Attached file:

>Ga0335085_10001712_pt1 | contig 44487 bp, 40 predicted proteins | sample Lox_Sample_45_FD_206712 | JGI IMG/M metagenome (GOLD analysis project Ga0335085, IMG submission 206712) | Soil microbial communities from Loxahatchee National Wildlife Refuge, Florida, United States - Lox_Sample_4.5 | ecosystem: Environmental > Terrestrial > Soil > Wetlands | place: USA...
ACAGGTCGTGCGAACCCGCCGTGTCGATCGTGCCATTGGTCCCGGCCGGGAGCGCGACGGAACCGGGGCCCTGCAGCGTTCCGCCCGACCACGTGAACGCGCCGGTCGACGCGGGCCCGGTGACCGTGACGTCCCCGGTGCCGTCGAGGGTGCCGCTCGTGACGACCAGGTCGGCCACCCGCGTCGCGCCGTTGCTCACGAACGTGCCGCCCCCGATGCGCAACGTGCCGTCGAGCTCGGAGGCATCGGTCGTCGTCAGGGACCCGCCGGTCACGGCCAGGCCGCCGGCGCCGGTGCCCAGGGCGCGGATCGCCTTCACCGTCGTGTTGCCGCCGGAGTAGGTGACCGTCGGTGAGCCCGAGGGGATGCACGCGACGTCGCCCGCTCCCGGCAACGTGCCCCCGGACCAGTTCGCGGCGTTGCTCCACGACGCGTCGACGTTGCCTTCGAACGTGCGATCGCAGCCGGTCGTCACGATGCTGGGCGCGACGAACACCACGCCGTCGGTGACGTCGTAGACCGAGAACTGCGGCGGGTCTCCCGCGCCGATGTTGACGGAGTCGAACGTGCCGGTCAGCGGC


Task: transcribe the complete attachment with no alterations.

>Ga0335085_10001712_pt1 | contig 44487 bp, 40 predicted proteins | sample Lox_Sample_45_FD_206712 | JGI IMG/M metagenome (GOLD analysis project Ga0335085, IMG submission 206712) | Soil microbial communities from Loxahatchee National Wildlife Refuge, Florida, United States - Lox_Sample_4.5 | ecosystem: Environmental > Terrestrial > Soil > Wetlands | place: USA...
ACAGGTCGTGCGAACCCGCCGTGTCGATCGTGCCATTGGTCCCGGCCGGGAGCGCGACGGAACCGGGGCCCTGCAGCGTTCCGCCCGACCACGTGAACGCGCCGGTCGACGCGGGCCCGGTGACCGTGACGTCCCCGGTGCCGTCGAGGGTGCCGCTCGTGACGACCAGGTCGGCCACCCGCGTCGCGCCGTTGCTCACGAACGTGCCGCCCCCGATGCGCAACGTGCCGTCGAGCTCGGAGGCATCGGTCGTCGTCAGGGACCCGCCGGTCACGGCCAGGCCGCCGGCGCCGGTGCCCAGGGCGCGGATCGCCTTCACCGTCGTGTTGCCGCCGGAGTAGGTGACCGTCGGTGAGCCCGAGGGGATGCACGCGACGTCGCCCGCTCCCGGCAACGTGCCCCCGGACCAGTTCGCGGCGTTGCTCCACGACGCGTCGACGTTGCCTTCGAACGTGCGATCGCAGCCGGTCGTCACGATGCTGGGCGCGACGAACACCACGCCGTCGGTGACGTCGTAGACCGAGAACTGCGGCGGGTCTCCCGCGCCGATGTTGACGGAGTCGAACGTGCCGGTCAGCGGC